Mat 5:26 Verily I say unto thee, Thou shalt by no means come out thence, till thou hast paid the uttermost farthing.
I teach you of a truth. Never are you going to get out of there until you possibly have handed over your last penny!
This is another example of a phrase whose purpose was both to educate and entertain. Notice the catchphrase that introduces it.
The "verily I tell you" phrase is used frequently by Christ as a personal signature. Its vocabulary and meaning are discussed in detail in this article. Jesus seems to make fun of his frequent use of it. The different here is that the "you" is singular.
The word translated is as "verily" is an exclamation that means "truly" or "of a truth." It is an untranslated Aramaic word that is echoed by a similar Greek word, and a good piece of evidence that Christ taught in Greek, not Aramaic.
The word translated as "I tell" is the most common word that means "to say," and "to speak," but it also means "to teach," which seems to be the way Christ uses it more frequently. It also has many ancillary meanings such as "to count" ("to number" or like we might say, "to recount" a story) or "to choose for yourself." Christ usually uses this word to refer to his own speaking or teaching.
The Greek pronoun "you" here is singular and in the form of an indirect object, "to you", "for you", etc.
The two Greek words translated as "by no means" are a combination of the two negatives. The first is an objective "not" referring to facts and the second is a subjective not, referring to opinions. When Christ uses them together, the sense is a strong negative, something like our word "never."
The Greek word translated as "come out" means both "to come out" and "to go out." However, in English, when we are talking about being in jail, we usually say "to get out."
The word translated as "thence" literally means "from the place." Here, the place being referred to is the jail.
The word translated as "till" means "until" but it also means "in order that."
The next Greek word is ignored in the KVJ. Since it adds a sense of something possibly happening, we usually translated it as "might."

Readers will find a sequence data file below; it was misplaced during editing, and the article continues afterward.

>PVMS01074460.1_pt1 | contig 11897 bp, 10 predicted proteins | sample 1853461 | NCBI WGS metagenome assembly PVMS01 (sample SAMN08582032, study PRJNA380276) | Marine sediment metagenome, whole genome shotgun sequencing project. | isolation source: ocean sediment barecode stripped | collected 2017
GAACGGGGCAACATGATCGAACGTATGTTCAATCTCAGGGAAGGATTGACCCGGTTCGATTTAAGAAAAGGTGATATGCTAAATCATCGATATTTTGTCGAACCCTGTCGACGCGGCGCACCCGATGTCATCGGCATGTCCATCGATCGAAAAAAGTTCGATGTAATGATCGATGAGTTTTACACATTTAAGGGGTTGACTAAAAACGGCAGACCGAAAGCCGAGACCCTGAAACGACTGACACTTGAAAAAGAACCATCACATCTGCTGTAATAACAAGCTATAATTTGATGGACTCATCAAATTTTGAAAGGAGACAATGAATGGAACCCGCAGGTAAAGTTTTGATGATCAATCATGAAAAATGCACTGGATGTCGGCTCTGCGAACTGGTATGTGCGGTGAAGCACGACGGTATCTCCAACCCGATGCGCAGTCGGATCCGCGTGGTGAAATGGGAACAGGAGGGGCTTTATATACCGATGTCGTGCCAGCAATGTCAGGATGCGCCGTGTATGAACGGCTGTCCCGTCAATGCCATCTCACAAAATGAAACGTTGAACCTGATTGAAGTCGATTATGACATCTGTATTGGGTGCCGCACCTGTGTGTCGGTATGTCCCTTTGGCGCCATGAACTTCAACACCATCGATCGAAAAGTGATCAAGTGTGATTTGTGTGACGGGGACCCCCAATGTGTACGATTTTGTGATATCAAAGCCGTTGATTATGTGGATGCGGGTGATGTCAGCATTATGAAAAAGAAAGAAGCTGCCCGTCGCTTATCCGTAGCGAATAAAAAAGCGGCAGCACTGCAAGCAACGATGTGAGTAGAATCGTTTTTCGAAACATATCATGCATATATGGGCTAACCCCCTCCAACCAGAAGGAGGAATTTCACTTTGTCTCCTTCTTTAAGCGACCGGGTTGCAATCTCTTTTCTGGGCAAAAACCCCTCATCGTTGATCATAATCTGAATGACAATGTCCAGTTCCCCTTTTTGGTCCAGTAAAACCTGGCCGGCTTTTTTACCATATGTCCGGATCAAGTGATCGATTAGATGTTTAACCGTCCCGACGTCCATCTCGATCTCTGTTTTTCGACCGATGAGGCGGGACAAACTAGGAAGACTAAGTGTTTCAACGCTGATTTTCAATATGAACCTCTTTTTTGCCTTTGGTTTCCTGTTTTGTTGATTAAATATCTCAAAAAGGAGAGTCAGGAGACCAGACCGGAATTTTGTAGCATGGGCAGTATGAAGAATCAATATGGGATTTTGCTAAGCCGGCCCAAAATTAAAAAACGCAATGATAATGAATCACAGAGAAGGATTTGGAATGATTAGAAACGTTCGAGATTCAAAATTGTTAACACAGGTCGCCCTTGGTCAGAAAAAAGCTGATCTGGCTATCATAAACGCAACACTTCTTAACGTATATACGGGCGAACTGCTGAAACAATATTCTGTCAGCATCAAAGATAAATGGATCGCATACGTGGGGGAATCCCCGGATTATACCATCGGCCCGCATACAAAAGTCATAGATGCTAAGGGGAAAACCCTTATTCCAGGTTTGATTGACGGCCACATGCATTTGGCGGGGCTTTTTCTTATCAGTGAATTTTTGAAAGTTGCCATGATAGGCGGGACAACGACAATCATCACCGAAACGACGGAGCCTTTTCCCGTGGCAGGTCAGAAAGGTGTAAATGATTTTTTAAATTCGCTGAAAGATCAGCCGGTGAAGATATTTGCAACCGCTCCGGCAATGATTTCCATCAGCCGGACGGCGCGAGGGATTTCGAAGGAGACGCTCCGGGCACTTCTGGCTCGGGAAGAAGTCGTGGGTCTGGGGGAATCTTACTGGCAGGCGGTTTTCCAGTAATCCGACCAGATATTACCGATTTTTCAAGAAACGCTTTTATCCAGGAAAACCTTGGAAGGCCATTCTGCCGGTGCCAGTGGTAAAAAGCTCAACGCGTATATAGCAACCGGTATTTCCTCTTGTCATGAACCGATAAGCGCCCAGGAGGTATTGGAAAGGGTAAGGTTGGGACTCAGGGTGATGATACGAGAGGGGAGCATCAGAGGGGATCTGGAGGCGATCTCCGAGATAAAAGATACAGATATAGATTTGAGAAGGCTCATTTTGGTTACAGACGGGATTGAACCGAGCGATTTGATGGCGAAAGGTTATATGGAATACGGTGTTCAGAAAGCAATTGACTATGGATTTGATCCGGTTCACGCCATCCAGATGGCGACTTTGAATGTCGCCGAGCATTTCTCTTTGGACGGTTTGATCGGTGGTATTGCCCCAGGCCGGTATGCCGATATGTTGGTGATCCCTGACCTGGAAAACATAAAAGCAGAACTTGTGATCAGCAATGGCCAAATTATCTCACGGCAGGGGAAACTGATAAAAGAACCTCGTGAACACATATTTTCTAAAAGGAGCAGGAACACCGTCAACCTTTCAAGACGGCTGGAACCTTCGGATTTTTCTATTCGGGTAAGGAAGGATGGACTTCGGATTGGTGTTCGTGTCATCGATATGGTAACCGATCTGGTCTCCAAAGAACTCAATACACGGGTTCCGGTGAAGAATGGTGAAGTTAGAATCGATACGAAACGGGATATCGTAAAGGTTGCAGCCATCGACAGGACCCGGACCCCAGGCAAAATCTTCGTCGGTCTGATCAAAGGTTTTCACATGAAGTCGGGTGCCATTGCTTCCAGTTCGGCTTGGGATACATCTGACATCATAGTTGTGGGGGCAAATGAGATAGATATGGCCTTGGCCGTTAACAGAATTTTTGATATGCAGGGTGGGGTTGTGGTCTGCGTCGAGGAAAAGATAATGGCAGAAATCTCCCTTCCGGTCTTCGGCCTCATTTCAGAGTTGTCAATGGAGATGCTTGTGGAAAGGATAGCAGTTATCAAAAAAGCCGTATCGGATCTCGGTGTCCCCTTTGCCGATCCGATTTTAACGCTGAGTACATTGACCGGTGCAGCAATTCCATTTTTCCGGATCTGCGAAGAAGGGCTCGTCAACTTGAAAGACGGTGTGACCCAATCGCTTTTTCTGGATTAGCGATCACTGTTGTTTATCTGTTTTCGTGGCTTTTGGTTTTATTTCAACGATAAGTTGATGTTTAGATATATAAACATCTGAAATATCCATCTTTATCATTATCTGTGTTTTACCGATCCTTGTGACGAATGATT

The word translated as "thou hast paid" doesn't have any economic meaning of "to pay" though it does have a meaning of "to sell." It literally means "to give back." However, it also means "to hand over," which works best here.
"The uttermost" is a Greek word that means "furthest." In degree, it means "uttermost" and "highest." In persons, it means "lowest" and "meanest." Of time, it means "last" and "ending."
The coin referenced in this verse was the smallest denomination of Roman currency. We would describe it as a penny.
Christ's view of the legal system was that it was expensive, more expensive that being friendly with people and coming to an agreement with them. Little has changed in that regard in two thousand years.
The Spoken Version:
The speaker gripped imaginary bars, stared with a woe-be-gone face at the audience, and said sadly, “Honestly, I’m telling you. Never are you getting out of there, until—possibly.” He paused. “You have turned over—. ” He reached into his belt and pulled out a copper coin. “Your last penny!” He kissed the coin good-bye and tossed it into a group of children.
ἀμὴν (adv) "Verily" is from amen, which is from the Hebrew, meaning "truly", "of a truth," and "so be it." It has no history in Greek of this meaning before the NT. However, this is also the infinitive form of the Greek verb amao, which means "to reap" or "to cut."
λέγω (1st sg pres ind act) "I tell" is from lego means "pick up", "choose for oneself", "pick out," and "count," "recount", "tell over", "say", "speak", "teach", "mean", "boast of", "tell of", "recite," "nominate," and "command."
οὐ μὴ (partic) "By no means" is from ou me, the two forms of Greek negative used together. Ou is the negative adverb for facts and statements, negating both single words and sentences. Mê (me) is the negative used in prohibitions and expressions of doubt meaning "not" and "no." As οὐ (ou) negates fact and statement; μή rejects, οὐ denies; μή is relative, οὐ absolute; μή subjective, οὐ objective.
ἐξέλθῃς (2nd sg aor subj act) "Thou shalt...come out" is from exerchomai, which means "to come or go out of " "to march forth", "go out on", "to stand forth", "to exceed all bounds", "to come to an end", "to go out of office," and [of dreams or prophecies] "to come true."
ἂν (partic) Untranslated is an, which is a particle used with verbs to indicate that the action is limited by circumstances or defined by conditions. There is no exact equivalent in English, but it is translated as "would have", "might", "should," and "could."
ἀποδῷς (2nd sg aor subj act) "Thou hast paid" is from apodidomi which means "to give back", "to restore," and "to deliver." It has the economic sense of "to sell" or "to give something for one's own profit." It begins with apo the preposition of separation and origin, the idea of "from" in English, didômi which means "to give", "to grant", "to hand over," and "to describe."
τὸν ἔσχατον (adj sg masc acc) "The last" is from eschatos. In space, this means "furthest." In degree, it means "uttermost" and "highest." In persons, it means "lowest" and "meanest." Of time, it means "last" and "ending."
κοδράντην. (noun sg masc acc) "Farthing" is from kodrantes, which is the Greek for the Latin quadrans, which means "one quarter of an assarion (a larger coin)." The quadrans was a bronze coin and the least valuable form of Roman currency.